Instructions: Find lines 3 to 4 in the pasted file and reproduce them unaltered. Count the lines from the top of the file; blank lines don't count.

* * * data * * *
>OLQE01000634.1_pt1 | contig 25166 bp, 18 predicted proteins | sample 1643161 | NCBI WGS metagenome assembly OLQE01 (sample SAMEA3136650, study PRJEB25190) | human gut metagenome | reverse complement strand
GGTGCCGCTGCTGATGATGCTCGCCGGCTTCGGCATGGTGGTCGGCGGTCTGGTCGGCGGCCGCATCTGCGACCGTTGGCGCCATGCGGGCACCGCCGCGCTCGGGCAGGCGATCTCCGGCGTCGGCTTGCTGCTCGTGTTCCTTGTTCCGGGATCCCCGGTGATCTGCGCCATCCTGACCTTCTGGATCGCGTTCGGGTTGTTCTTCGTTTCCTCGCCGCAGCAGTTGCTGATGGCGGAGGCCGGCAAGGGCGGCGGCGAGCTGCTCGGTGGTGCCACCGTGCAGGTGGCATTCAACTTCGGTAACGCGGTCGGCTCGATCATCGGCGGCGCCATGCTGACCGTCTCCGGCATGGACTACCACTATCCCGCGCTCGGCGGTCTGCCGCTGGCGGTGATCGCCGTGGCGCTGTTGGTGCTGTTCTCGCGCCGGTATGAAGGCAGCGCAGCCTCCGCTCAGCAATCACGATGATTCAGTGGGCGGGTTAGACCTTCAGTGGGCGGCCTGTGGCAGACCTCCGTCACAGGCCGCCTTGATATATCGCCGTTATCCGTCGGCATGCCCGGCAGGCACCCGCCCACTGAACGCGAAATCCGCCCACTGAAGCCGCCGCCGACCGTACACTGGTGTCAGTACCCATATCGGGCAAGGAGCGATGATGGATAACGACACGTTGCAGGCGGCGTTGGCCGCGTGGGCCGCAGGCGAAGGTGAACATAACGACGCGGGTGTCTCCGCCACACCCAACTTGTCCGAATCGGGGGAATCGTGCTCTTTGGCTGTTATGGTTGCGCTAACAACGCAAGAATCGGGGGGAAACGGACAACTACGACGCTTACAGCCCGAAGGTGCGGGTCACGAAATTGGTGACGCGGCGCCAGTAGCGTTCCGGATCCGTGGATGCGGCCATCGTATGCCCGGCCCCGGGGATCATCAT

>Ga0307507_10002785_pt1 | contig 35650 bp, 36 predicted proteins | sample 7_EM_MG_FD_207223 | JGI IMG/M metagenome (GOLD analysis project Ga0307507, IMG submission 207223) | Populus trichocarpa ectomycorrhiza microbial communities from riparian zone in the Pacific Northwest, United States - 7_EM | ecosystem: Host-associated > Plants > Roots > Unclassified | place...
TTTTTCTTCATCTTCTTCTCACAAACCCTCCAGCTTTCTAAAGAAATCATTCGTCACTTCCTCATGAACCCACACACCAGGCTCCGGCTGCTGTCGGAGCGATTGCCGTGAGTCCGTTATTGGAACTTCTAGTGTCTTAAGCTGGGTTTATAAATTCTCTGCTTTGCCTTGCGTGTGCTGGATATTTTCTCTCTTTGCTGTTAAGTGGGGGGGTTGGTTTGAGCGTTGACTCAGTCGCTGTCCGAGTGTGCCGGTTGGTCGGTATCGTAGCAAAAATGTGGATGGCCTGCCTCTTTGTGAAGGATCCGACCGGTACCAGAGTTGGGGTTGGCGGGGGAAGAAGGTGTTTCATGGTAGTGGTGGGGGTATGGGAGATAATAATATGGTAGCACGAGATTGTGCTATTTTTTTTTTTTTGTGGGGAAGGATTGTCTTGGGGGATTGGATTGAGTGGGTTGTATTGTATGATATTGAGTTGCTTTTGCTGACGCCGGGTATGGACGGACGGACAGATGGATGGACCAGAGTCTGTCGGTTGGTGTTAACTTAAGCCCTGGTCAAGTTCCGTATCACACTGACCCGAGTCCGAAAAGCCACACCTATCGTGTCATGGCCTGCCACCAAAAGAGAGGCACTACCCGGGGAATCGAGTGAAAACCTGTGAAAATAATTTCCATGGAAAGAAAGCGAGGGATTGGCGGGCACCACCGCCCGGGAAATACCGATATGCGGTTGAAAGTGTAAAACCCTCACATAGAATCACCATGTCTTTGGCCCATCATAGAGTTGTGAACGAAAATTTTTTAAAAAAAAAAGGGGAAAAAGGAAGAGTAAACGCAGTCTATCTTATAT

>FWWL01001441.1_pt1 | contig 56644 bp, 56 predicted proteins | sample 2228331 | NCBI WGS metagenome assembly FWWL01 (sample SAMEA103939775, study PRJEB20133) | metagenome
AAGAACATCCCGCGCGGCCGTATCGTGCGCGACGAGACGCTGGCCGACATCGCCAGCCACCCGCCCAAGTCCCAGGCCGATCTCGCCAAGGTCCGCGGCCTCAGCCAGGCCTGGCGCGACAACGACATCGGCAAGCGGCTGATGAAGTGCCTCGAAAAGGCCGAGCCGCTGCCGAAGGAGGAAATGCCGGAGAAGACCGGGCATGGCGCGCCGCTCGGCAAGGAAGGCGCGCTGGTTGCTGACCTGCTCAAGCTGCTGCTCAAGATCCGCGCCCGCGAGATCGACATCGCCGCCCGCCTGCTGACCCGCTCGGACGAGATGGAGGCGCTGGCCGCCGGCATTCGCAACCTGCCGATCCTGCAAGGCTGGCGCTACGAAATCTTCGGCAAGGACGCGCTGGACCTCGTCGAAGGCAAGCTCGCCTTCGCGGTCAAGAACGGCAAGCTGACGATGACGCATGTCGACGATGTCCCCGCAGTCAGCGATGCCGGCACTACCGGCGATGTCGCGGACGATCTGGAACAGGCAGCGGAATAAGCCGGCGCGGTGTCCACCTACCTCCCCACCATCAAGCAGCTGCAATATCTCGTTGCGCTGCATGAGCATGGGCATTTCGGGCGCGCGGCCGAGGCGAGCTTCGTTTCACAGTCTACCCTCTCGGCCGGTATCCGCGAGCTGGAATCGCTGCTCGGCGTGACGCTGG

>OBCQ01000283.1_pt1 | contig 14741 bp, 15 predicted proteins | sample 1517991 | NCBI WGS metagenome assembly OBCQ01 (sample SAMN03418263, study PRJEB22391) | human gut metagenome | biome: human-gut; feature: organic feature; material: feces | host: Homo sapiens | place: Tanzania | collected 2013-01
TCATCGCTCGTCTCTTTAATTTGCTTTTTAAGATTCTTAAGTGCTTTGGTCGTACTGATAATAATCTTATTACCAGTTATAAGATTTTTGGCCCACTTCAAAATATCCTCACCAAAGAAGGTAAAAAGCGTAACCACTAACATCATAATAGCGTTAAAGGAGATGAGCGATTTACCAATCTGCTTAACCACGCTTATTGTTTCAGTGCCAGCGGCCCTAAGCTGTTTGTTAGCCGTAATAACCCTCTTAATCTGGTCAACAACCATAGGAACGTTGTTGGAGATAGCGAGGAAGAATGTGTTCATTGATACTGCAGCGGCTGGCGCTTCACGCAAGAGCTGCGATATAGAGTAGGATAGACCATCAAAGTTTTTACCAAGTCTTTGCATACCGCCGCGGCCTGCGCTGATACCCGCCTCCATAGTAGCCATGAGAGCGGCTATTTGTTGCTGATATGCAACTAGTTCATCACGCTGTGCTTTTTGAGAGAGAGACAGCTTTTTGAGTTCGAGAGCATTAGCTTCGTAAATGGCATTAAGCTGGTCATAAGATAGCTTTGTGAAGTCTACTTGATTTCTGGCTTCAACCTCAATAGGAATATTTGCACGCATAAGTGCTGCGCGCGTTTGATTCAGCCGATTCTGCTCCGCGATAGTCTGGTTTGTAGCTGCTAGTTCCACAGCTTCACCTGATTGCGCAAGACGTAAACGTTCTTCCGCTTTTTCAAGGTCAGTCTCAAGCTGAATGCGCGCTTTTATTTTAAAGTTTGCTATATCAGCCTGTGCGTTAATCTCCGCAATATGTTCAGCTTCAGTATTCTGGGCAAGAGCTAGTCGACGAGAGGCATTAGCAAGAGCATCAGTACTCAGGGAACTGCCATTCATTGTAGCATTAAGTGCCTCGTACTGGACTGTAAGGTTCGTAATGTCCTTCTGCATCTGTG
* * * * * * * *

>Ga0307507_10002785_pt1 | contig 35650 bp, 36 predicted proteins | sample 7_EM_MG_FD_207223 | JGI IMG/M metagenome (GOLD analysis project Ga0307507, IMG submission 207223) | Populus trichocarpa ectomycorrhiza microbial communities from riparian zone in the Pacific Northwest, United States - 7_EM | ecosystem: Host-associated > Plants > Roots > Unclassified | place...
TTTTTCTTCATCTTCTTCTCACAAACCCTCCAGCTTTCTAAAGAAATCATTCGTCACTTCCTCATGAACCCACACACCAGGCTCCGGCTGCTGTCGGAGCGATTGCCGTGAGTCCGTTATTGGAACTTCTAGTGTCTTAAGCTGGGTTTATAAATTCTCTGCTTTGCCTTGCGTGTGCTGGATATTTTCTCTCTTTGCTGTTAAGTGGGGGGGTTGGTTTGAGCGTTGACTCAGTCGCTGTCCGAGTGTGCCGGTTGGTCGGTATCGTAGCAAAAATGTGGATGGCCTGCCTCTTTGTGAAGGATCCGACCGGTACCAGAGTTGGGGTTGGCGGGGGAAGAAGGTGTTTCATGGTAGTGGTGGGGGTATGGGAGATAATAATATGGTAGCACGAGATTGTGCTATTTTTTTTTTTTTGTGGGGAAGGATTGTCTTGGGGGATTGGATTGAGTGGGTTGTATTGTATGATATTGAGTTGCTTTTGCTGACGCCGGGTATGGACGGACGGACAGATGGATGGACCAGAGTCTGTCGGTTGGTGTTAACTTAAGCCCTGGTCAAGTTCCGTATCACACTGACCCGAGTCCGAAAAGCCACACCTATCGTGTCATGGCCTGCCACCAAAAGAGAGGCACTACCCGGGGAATCGAGTGAAAACCTGTGAAAATAATTTCCATGGAAAGAAAGCGAGGGATTGGCGGGCACCACCGCCCGGGAAATACCGATATGCGGTTGAAAGTGTAAAACCCTCACATAGAATCACCATGTCTTTGGCCCATCATAGAGTTGTGAACGAAAATTTTTTAAAAAAAAAAGGGGAAAAAGGAAGAGTAAACGCAGTCTATCTTATAT